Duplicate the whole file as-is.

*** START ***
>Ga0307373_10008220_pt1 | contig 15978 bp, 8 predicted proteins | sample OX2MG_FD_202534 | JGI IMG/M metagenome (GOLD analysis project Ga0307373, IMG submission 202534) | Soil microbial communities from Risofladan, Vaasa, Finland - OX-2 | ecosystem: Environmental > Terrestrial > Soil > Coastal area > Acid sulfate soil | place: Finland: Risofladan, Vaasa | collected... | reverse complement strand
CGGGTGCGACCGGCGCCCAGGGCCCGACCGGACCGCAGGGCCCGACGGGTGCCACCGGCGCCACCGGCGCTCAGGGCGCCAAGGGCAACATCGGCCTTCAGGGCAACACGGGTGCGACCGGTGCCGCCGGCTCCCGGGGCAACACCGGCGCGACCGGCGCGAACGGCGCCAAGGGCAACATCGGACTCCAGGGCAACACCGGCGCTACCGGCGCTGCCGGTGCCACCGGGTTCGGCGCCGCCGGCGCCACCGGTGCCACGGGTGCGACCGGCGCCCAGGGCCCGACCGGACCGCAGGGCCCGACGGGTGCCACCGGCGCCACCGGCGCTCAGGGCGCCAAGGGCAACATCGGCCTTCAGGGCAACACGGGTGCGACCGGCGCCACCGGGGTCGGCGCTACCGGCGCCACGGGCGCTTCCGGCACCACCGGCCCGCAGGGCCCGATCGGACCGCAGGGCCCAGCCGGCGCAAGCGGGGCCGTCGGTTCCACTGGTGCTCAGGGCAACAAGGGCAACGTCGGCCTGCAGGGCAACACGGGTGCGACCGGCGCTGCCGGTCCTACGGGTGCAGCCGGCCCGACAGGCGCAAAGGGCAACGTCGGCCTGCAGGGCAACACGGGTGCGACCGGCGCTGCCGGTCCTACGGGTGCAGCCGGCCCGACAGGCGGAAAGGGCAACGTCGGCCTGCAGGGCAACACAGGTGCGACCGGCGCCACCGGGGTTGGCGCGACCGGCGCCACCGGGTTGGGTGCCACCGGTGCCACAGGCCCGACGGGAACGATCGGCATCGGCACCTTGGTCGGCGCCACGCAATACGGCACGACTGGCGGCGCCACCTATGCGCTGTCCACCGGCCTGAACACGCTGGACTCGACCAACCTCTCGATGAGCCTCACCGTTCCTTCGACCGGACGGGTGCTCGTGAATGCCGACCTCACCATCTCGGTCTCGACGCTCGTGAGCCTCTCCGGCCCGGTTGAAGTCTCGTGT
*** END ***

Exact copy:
>Ga0307373_10008220_pt1 | contig 15978 bp, 8 predicted proteins | sample OX2MG_FD_202534 | JGI IMG/M metagenome (GOLD analysis project Ga0307373, IMG submission 202534) | Soil microbial communities from Risofladan, Vaasa, Finland - OX-2 | ecosystem: Environmental > Terrestrial > Soil > Coastal area > Acid sulfate soil | place: Finland: Risofladan, Vaasa | collected... | reverse complement strand
CGGGTGCGACCGGCGCCCAGGGCCCGACCGGACCGCAGGGCCCGACGGGTGCCACCGGCGCCACCGGCGCTCAGGGCGCCAAGGGCAACATCGGCCTTCAGGGCAACACGGGTGCGACCGGTGCCGCCGGCTCCCGGGGCAACACCGGCGCGACCGGCGCGAACGGCGCCAAGGGCAACATCGGACTCCAGGGCAACACCGGCGCTACCGGCGCTGCCGGTGCCACCGGGTTCGGCGCCGCCGGCGCCACCGGTGCCACGGGTGCGACCGGCGCCCAGGGCCCGACCGGACCGCAGGGCCCGACGGGTGCCACCGGCGCCACCGGCGCTCAGGGCGCCAAGGGCAACATCGGCCTTCAGGGCAACACGGGTGCGACCGGCGCCACCGGGGTCGGCGCTACCGGCGCCACGGGCGCTTCCGGCACCACCGGCCCGCAGGGCCCGATCGGACCGCAGGGCCCAGCCGGCGCAAGCGGGGCCGTCGGTTCCACTGGTGCTCAGGGCAACAAGGGCAACGTCGGCCTGCAGGGCAACACGGGTGCGACCGGCGCTGCCGGTCCTACGGGTGCAGCCGGCCCGACAGGCGCAAAGGGCAACGTCGGCCTGCAGGGCAACACGGGTGCGACCGGCGCTGCCGGTCCTACGGGTGCAGCCGGCCCGACAGGCGGAAAGGGCAACGTCGGCCTGCAGGGCAACACAGGTGCGACCGGCGCCACCGGGGTTGGCGCGACCGGCGCCACCGGGTTGGGTGCCACCGGTGCCACAGGCCCGACGGGAACGATCGGCATCGGCACCTTGGTCGGCGCCACGCAATACGGCACGACTGGCGGCGCCACCTATGCGCTGTCCACCGGCCTGAACACGCTGGACTCGACCAACCTCTCGATGAGCCTCACCGTTCCTTCGACCGGACGGGTGCTCGTGAATGCCGACCTCACCATCTCGGTCTCGACGCTCGTGAGCCTCTCCGGCCCGGTTGAAGTCTCGTGT